Graphics: PSI/ Markus Fischer

Neutrons exist everywhere in nature.

Together with protons, neutrons form the nucleus of most atoms – the hydrogen nucleus is the only one that does not contain neutrons. Neutrons are therefore part of all the matter that surrounds us.

Neutrons have properties that make them particularly useful to study a number of things. Neutrons do not possess any electric charge, they are neutral. The neutron's spin is ½, their mass 1,67 × 10-24 grammes.

Neutrons are stable inside the nucleus; outside of it, they decay with a lifetime of about 15 minutes (886 seconds); this is quite long for a fundamental particle.

They can be released from the nucleus by a process called fission, as happens in a nuclear reactor or by firing a high-energy beam of protons into a target of neutron-rich element such as lead – a process called spallation.

Neutrons in research animation by ANSTO Neutrons in research animation by ANSTO

Watch the video prepared by ANSTO on Neutrons in research

Neutrons as probes

For research purposes, neutrons are released from their role as a component part of matter, and are used as probes with which researchers can look inside a very wide variety of materials. In a typical neutron experiment, a neutron beam passes through the object under investigation. The experimenters then observe how the characteristics of the beam have been changed by its interaction with the sample. By doing this, they can obtain information about the internal structure or composition of the sample.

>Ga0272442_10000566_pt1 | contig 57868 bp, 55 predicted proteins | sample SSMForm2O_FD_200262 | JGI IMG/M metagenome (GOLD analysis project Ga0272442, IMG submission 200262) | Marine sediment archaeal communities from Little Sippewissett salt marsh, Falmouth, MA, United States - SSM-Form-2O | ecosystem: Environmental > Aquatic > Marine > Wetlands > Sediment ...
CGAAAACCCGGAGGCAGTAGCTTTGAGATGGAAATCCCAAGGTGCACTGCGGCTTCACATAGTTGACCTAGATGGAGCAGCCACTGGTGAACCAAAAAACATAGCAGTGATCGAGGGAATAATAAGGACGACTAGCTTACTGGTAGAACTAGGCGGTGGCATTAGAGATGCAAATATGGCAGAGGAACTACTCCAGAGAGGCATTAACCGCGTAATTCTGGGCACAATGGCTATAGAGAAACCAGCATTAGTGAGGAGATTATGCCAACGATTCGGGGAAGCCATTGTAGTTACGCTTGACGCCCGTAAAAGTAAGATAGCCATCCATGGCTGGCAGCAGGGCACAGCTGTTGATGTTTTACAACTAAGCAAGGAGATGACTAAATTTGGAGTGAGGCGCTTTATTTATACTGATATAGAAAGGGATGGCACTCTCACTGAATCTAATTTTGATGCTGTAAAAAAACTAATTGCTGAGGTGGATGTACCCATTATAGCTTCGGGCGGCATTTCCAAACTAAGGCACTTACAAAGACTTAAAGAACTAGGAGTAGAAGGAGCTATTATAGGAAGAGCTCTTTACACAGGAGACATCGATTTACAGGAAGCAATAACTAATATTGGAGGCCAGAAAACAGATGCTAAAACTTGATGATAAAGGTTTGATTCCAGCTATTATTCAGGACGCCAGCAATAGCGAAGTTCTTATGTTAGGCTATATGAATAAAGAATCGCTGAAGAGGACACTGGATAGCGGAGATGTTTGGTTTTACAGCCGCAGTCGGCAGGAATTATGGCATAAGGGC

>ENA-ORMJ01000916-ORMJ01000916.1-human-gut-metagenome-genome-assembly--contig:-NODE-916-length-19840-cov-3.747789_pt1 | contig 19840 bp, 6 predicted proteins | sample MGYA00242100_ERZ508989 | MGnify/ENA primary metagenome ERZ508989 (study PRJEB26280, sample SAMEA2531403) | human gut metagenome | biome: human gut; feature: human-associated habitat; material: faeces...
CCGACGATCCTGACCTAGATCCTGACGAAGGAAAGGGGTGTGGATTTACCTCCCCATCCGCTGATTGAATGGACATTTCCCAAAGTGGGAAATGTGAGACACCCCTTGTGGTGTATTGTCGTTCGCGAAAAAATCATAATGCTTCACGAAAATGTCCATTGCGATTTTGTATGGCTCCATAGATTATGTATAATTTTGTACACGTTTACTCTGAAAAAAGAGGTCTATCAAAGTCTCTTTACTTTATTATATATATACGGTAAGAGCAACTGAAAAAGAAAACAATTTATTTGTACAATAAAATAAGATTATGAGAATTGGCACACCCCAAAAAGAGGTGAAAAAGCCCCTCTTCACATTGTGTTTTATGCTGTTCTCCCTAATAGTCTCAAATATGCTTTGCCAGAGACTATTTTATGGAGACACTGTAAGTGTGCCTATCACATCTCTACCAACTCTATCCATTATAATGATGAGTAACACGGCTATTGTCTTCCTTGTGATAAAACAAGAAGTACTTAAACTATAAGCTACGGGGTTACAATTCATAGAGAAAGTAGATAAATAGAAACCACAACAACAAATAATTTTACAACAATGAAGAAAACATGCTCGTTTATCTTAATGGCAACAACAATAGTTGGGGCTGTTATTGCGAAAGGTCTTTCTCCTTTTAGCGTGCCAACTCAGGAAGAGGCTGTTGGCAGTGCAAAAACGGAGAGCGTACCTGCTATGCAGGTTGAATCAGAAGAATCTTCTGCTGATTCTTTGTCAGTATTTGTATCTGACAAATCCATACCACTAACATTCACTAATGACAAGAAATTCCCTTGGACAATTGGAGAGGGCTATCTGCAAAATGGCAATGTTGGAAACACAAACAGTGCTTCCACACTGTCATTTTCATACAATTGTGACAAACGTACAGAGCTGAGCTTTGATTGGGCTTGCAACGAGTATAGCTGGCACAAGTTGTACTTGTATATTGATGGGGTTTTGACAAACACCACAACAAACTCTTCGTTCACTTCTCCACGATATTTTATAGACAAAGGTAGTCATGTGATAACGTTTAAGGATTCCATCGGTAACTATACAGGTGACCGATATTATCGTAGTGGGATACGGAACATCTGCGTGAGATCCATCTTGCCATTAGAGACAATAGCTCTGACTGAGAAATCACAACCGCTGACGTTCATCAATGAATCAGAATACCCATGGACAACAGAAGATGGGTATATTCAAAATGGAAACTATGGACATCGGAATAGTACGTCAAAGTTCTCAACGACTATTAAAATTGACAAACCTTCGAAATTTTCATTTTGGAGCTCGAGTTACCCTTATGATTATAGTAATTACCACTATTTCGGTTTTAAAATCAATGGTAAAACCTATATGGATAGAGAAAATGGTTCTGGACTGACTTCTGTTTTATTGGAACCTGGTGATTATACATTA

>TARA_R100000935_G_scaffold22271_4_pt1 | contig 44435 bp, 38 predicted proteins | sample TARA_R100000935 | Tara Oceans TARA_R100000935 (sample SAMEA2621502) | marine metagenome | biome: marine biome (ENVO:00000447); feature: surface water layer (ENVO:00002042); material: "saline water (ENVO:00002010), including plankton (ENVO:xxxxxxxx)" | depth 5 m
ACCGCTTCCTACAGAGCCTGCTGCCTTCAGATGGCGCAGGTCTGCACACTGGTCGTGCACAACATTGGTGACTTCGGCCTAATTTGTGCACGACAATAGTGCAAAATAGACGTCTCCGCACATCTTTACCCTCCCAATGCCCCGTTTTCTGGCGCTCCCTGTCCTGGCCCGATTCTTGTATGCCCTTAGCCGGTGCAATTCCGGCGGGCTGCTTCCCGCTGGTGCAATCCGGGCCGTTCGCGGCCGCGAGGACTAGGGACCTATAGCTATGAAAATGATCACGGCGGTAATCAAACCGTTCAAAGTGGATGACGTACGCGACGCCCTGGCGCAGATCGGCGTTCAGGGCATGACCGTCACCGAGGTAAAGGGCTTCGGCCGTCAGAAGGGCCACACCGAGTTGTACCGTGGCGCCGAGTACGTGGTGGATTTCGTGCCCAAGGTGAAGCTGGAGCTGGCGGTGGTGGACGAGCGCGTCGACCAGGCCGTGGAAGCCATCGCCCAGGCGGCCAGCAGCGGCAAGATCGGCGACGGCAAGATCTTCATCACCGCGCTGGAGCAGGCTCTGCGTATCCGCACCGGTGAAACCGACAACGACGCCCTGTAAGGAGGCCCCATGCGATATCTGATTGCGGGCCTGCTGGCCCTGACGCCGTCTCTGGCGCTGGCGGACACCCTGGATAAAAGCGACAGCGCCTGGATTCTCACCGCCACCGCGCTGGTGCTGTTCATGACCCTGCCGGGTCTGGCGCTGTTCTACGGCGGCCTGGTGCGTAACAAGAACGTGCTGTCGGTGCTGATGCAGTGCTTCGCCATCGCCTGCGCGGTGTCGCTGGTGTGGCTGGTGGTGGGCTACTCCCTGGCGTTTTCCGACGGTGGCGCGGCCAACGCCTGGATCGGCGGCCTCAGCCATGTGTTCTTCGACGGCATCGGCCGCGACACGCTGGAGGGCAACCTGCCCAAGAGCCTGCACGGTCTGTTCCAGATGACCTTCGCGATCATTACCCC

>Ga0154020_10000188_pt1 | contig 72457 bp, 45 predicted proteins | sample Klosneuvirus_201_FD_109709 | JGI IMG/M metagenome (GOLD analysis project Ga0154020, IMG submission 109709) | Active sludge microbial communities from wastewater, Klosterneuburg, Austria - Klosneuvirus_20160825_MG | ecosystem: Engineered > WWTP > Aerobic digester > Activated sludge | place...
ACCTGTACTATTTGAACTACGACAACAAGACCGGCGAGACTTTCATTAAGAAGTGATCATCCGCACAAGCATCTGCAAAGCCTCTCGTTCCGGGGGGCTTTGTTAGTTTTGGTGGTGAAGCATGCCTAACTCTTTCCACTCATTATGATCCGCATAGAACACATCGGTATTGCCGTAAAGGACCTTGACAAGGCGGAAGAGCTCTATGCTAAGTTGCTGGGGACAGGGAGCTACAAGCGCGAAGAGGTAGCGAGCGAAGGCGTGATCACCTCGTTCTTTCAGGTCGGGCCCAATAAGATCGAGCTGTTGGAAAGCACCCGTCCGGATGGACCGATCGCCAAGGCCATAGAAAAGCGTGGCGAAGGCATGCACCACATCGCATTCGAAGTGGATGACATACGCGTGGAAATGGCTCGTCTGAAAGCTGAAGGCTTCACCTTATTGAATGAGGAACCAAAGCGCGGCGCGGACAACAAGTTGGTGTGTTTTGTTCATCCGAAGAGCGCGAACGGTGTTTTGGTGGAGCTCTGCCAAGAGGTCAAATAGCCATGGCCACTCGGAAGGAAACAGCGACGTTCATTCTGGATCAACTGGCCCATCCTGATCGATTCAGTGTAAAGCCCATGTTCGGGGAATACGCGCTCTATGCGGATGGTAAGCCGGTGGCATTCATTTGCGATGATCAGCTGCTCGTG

When beams of neutrons are used to probe small samples of materials they have the power to reveal what cannot be seen using other types of radiation. Neutrons appear to behave either as particles or as waves or as microscopic magnetic dipoles. It is these specific properties which enable them to yield information which is often impossible to obtain using other techniques.

Beams of neutrons can be scattered by materials. If the neutron energy is chosen correctly, then their wavelength is similar to the distances between atoms or molecules, and the pattern of scattered neutrons can be used to produce an image of the atomic structure.

Further reading

You can find educational material on neutron scattering, such as brochures, lectures notes, and applications, here.

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